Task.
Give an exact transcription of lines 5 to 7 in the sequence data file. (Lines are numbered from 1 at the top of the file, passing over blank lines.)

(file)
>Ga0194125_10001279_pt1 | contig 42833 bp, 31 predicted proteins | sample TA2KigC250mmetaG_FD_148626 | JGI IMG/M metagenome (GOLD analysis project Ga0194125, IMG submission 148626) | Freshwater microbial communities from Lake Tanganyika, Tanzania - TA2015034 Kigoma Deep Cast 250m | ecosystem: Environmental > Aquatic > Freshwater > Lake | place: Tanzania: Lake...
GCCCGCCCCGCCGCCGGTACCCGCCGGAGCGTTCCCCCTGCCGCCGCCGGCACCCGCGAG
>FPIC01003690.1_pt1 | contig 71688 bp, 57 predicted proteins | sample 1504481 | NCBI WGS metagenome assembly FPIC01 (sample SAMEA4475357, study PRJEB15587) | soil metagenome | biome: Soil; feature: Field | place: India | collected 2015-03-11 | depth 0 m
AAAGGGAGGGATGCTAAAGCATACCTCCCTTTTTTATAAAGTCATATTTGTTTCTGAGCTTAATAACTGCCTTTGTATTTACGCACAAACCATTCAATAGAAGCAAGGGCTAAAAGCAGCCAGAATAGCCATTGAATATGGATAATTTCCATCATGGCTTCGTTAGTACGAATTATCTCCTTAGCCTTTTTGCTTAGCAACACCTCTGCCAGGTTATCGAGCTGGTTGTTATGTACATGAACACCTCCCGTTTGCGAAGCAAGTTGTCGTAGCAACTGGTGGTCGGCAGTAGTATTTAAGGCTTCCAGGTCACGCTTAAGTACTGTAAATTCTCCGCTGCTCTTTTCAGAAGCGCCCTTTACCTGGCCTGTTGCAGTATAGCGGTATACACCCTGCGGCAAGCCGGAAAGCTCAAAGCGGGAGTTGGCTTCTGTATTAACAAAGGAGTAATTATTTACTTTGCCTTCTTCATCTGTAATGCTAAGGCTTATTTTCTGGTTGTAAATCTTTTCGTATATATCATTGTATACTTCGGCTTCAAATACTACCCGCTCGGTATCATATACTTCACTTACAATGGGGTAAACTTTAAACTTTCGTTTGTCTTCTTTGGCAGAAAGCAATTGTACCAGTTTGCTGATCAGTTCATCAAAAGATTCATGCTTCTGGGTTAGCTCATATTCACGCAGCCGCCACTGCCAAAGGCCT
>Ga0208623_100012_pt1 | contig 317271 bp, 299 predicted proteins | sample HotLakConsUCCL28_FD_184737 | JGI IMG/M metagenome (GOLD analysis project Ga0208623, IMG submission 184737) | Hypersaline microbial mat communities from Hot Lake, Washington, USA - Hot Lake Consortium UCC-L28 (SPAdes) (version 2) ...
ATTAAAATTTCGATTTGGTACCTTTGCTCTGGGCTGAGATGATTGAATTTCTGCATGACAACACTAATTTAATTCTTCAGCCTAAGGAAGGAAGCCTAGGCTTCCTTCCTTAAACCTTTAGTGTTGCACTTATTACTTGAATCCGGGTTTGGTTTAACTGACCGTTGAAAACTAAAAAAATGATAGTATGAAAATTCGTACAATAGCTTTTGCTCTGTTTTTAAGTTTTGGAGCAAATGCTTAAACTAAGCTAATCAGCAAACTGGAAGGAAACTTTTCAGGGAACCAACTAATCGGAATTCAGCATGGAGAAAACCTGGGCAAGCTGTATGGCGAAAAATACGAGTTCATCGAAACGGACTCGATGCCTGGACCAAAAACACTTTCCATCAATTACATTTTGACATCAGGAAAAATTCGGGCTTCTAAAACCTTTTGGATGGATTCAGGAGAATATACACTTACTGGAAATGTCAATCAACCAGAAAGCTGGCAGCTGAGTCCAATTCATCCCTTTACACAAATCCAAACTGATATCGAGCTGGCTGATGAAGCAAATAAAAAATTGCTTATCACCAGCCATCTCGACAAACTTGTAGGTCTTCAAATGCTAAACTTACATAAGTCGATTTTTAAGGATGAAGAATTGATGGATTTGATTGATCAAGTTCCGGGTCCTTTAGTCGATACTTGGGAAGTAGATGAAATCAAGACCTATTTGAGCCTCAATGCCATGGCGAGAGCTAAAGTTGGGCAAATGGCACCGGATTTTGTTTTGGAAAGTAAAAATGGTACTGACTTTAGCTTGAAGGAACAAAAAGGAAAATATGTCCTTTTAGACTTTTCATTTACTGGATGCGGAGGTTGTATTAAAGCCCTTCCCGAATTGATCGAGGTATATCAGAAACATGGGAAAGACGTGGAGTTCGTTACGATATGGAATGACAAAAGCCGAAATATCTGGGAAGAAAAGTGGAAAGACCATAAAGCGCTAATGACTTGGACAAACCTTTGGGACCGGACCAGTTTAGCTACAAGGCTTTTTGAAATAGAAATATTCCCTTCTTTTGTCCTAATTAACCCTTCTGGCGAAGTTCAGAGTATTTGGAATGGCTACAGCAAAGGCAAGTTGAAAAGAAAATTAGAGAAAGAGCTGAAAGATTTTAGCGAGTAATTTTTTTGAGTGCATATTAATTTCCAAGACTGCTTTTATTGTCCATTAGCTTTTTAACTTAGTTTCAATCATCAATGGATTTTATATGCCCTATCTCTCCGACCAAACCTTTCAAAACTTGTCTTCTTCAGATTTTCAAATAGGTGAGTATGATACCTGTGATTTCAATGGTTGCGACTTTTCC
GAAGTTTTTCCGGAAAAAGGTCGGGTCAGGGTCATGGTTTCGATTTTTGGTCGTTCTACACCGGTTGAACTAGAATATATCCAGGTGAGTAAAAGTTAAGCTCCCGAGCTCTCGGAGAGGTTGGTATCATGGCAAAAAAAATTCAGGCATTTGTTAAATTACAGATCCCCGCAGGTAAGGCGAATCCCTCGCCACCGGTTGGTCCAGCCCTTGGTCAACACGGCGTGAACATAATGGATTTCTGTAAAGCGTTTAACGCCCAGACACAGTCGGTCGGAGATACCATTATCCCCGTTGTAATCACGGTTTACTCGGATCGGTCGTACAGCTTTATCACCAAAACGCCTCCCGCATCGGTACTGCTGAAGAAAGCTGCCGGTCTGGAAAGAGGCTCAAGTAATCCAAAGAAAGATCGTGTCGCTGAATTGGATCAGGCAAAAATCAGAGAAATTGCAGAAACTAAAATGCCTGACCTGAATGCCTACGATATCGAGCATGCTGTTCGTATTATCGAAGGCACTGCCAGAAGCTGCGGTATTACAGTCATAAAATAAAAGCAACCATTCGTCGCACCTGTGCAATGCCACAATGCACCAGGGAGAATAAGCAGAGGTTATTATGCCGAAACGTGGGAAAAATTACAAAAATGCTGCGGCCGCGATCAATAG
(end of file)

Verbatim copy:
>Ga0208623_100012_pt1 | contig 317271 bp, 299 predicted proteins | sample HotLakConsUCCL28_FD_184737 | JGI IMG/M metagenome (GOLD analysis project Ga0208623, IMG submission 184737) | Hypersaline microbial mat communities from Hot Lake, Washington, USA - Hot Lake Consortium UCC-L28 (SPAdes) (version 2) ...
ATTAAAATTTCGATTTGGTACCTTTGCTCTGGGCTGAGATGATTGAATTTCTGCATGACAACACTAATTTAATTCTTCAGCCTAAGGAAGGAAGCCTAGGCTTCCTTCCTTAAACCTTTAGTGTTGCACTTATTACTTGAATCCGGGTTTGGTTTAACTGACCGTTGAAAACTAAAAAAATGATAGTATGAAAATTCGTACAATAGCTTTTGCTCTGTTTTTAAGTTTTGGAGCAAATGCTTAAACTAAGCTAATCAGCAAACTGGAAGGAAACTTTTCAGGGAACCAACTAATCGGAATTCAGCATGGAGAAAACCTGGGCAAGCTGTATGGCGAAAAATACGAGTTCATCGAAACGGACTCGATGCCTGGACCAAAAACACTTTCCATCAATTACATTTTGACATCAGGAAAAATTCGGGCTTCTAAAACCTTTTGGATGGATTCAGGAGAATATACACTTACTGGAAATGTCAATCAACCAGAAAGCTGGCAGCTGAGTCCAATTCATCCCTTTACACAAATCCAAACTGATATCGAGCTGGCTGATGAAGCAAATAAAAAATTGCTTATCACCAGCCATCTCGACAAACTTGTAGGTCTTCAAATGCTAAACTTACATAAGTCGATTTTTAAGGATGAAGAATTGATGGATTTGATTGATCAAGTTCCGGGTCCTTTAGTCGATACTTGGGAAGTAGATGAAATCAAGACCTATTTGAGCCTCAATGCCATGGCGAGAGCTAAAGTTGGGCAAATGGCACCGGATTTTGTTTTGGAAAGTAAAAATGGTACTGACTTTAGCTTGAAGGAACAAAAAGGAAAATATGTCCTTTTAGACTTTTCATTTACTGGATGCGGAGGTTGTATTAAAGCCCTTCCCGAATTGATCGAGGTATATCAGAAACATGGGAAAGACGTGGAGTTCGTTACGATATGGAATGACAAAAGCCGAAATATCTGGGAAGAAAAGTGGAAAGACCATAAAGCGCTAATGACTTGGACAAACCTTTGGGACCGGACCAGTTTAGCTACAAGGCTTTTTGAAATAGAAATATTCCCTTCTTTTGTCCTAATTAACCCTTCTGGCGAAGTTCAGAGTATTTGGAATGGCTACAGCAAAGGCAAGTTGAAAAGAAAATTAGAGAAAGAGCTGAAAGATTTTAGCGAGTAATTTTTTTGAGTGCATATTAATTTCCAAGACTGCTTTTATTGTCCATTAGCTTTTTAACTTAGTTTCAATCATCAATGGATTTTATATGCCCTATCTCTCCGACCAAACCTTTCAAAACTTGTCTTCTTCAGATTTTCAAATAGGTGAGTATGATACCTGTGATTTCAATGGTTGCGACTTTTCC
GAAGTTTTTCCGGAAAAAGGTCGGGTCAGGGTCATGGTTTCGATTTTTGGTCGTTCTACACCGGTTGAACTAGAATATATCCAGGTGAGTAAAAGTTAAGCTCCCGAGCTCTCGGAGAGGTTGGTATCATGGCAAAAAAAATTCAGGCATTTGTTAAATTACAGATCCCCGCAGGTAAGGCGAATCCCTCGCCACCGGTTGGTCCAGCCCTTGGTCAACACGGCGTGAACATAATGGATTTCTGTAAAGCGTTTAACGCCCAGACACAGTCGGTCGGAGATACCATTATCCCCGTTGTAATCACGGTTTACTCGGATCGGTCGTACAGCTTTATCACCAAAACGCCTCCCGCATCGGTACTGCTGAAGAAAGCTGCCGGTCTGGAAAGAGGCTCAAGTAATCCAAAGAAAGATCGTGTCGCTGAATTGGATCAGGCAAAAATCAGAGAAATTGCAGAAACTAAAATGCCTGACCTGAATGCCTACGATATCGAGCATGCTGTTCGTATTATCGAAGGCACTGCCAGAAGCTGCGGTATTACAGTCATAAAATAAAAGCAACCATTCGTCGCACCTGTGCAATGCCACAATGCACCAGGGAGAATAAGCAGAGGTTATTATGCCGAAACGTGGGAAAAATTACAAAAATGCTGCGGCCGCGATCAATAG